What do you think of when you hear this lion’s roar?
How about these five notes?
Or these words?
Trademarks are not limited to words and designs, but can include “sensory” marks such as colors, smells and sounds. All of the above sounds are examples of trademarks: the lion’s roar is a registered trademark owned by Metro-Goldwyn-Mayer Lion Corp. for motion pictures and entertainment services, and heard at the start of MGM movies; the five notes are a registered trademark owned by Intel Corporation for computer hardware and operating system software; and the spoken words “You’ve Got Mail” is AOL’s registered trademark for providing access to a computer network.
The United States Patent and Trademark Office (USPTO) recognizes sounds as trademarks if the sounds “function as source indicators” and “create in the hearer’s mind an association of the sound with a good or service.” TMEP § 1202.15, citing In re Gen. Electric Broad. Co., 199 USPQ 560, 563 (TTAB 1978). Therefore, if a sound makes you think of a company’s product or service, it is eligible for trademark registration with the United States and other countries. The first registration for a sound mark in the United States was issued in 1947 to the National Broadcasting Company (NBC) for the musical notes G, E, C played on chimes for radio broadcast services. Subsequently, NBC obtained a registration for the familiar “3 chime like notes” for broadcasting services in 1971.
As demonstrated by the examples above, almost any sound can function as a trademark – a series of musical notes, animal sounds or spoken words with or without music. THX LTD. registered a sound mark that is played in movie theaters when its logo is displayed, which is described as “30 voices over seven measures”
The music artist Pitbull recently registered his signature yell used in his music, described in the registration as “a man yelling ‘EEEEEEEYOOOOOO’ in falsetto with ‘E’ drawn out followed by a ‘U’ sound.”
Common place sounds, however, can be registered only on a showing of acquired distinctiveness. For example, the USPTO refused to register marks comprising “five short electronic chirps” for battery chargers.
The USPTO found that the electronic chirps were not inherently distinctive, and therefore they failed to function as a trademark. In re Powermat Inc., 105 USPQ2d 1789 (TTAB 2013). Likewise, sounds made by alarm clocks, appliances that include audible alarms or signals, telephones, and personal security alarms are all considered to be common place sounds by the USPTO. TMEP § 1202.15. In contrast, the USPTO found that Zippo Manufacturing Company proved its familiar sound of a Zippo lighter opening, igniting, and closing had acquired distinctiveness.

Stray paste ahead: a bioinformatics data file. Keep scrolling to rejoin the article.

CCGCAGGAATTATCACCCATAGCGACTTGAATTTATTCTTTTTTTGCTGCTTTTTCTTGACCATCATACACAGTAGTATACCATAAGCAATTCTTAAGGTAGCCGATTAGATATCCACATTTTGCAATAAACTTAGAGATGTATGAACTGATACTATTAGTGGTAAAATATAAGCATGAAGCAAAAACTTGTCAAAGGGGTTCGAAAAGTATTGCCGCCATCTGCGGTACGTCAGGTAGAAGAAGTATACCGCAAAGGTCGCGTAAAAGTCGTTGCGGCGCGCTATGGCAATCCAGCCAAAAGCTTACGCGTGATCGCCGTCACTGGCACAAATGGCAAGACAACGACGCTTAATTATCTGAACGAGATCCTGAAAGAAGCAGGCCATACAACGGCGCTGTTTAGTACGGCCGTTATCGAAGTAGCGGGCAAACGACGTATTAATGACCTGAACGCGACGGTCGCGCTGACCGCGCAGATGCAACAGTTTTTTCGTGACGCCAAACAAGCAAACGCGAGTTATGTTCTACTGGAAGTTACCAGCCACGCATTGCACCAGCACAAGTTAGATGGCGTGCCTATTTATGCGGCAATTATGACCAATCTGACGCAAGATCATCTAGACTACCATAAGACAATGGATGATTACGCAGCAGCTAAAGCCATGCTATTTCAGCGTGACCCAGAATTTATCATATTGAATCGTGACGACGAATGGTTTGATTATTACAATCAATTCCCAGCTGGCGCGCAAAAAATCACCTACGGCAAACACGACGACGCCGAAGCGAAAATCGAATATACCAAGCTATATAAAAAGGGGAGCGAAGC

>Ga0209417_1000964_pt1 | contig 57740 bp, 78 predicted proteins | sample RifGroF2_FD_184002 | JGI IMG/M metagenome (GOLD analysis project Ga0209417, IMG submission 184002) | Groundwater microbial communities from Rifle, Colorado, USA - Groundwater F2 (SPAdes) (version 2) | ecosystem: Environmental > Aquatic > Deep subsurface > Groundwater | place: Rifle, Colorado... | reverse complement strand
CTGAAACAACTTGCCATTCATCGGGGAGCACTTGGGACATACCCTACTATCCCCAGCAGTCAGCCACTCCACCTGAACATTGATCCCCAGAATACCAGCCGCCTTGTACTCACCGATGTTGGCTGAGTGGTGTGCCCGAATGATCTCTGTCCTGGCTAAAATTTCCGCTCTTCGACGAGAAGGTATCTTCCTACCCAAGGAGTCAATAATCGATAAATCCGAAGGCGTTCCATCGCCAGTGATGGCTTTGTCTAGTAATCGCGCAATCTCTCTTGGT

Zippo proved its sound mark had acquired distinctiveness through evidence regarding its extensive advertising and sales of lighters, including unit sales numbers, sales revenue, and amount spent on advertising. Furthermore, the USPTO will not register a sound mark that is “functional,” defined as when the sound (1) is essential to the use or purpose of the goods or services; or (2) affects the cost or quality of the goods or services, such that the exclusive right to use the sound would put competitors at a disadvantage. In re Vertex Grp. LLC, 89 USPQ2d 1694, 1702-03 (TTAB 2009). A trademark examiner’s refusal to register a sound mark comprising “a series of three, regularly spaced, repeated clicks, wherein the clicks resemble the sound of a small object striking another metal object” for eye glasses was reversed because the clicks made by the eyeglass hinges were not “essential” to making a resistance hinge, and therefore were not functional. The sound mark was therefore allowed to register on the Supplemental register. Registration No. 4401841: Sound Marks